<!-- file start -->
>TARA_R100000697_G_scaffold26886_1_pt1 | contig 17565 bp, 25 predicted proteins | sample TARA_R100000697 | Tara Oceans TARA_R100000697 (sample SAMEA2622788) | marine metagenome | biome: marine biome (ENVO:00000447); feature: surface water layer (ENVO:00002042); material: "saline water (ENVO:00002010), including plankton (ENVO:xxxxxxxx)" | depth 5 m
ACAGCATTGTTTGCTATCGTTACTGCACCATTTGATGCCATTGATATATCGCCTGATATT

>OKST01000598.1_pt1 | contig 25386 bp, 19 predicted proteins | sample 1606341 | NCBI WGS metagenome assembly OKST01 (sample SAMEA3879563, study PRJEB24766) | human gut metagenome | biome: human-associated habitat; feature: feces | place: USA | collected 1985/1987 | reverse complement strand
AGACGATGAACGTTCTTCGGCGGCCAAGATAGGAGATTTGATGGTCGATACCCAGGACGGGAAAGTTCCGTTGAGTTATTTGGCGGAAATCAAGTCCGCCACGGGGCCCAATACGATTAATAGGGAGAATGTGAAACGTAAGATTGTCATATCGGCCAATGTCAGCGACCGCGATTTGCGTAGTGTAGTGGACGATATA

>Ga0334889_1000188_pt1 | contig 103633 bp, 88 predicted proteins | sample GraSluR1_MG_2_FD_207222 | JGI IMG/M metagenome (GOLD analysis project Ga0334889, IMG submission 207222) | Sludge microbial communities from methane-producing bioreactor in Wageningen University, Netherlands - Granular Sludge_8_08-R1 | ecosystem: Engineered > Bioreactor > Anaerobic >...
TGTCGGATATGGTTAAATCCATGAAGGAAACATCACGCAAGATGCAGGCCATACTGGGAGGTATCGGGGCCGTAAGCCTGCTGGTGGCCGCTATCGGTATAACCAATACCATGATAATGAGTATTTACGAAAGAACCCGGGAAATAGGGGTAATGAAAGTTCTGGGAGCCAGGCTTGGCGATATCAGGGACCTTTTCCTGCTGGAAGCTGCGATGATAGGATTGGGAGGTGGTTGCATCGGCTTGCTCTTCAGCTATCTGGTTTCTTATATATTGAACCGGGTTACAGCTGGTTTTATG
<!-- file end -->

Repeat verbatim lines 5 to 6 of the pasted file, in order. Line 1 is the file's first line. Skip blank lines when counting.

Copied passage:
>Ga0334889_1000188_pt1 | contig 103633 bp, 88 predicted proteins | sample GraSluR1_MG_2_FD_207222 | JGI IMG/M metagenome (GOLD analysis project Ga0334889, IMG submission 207222) | Sludge microbial communities from methane-producing bioreactor in Wageningen University, Netherlands - Granular Sludge_8_08-R1 | ecosystem: Engineered > Bioreactor > Anaerobic >...
TGTCGGATATGGTTAAATCCATGAAGGAAACATCACGCAAGATGCAGGCCATACTGGGAGGTATCGGGGCCGTAAGCCTGCTGGTGGCCGCTATCGGTATAACCAATACCATGATAATGAGTATTTACGAAAGAACCCGGGAAATAGGGGTAATGAAAGTTCTGGGAGCCAGGCTTGGCGATATCAGGGACCTTTTCCTGCTGGAAGCTGCGATGATAGGATTGGGAGGTGGTTGCATCGGCTTGCTCTTCAGCTATCTGGTTTCTTATATATTGAACCGGGTTACAGCTGGTTTTATG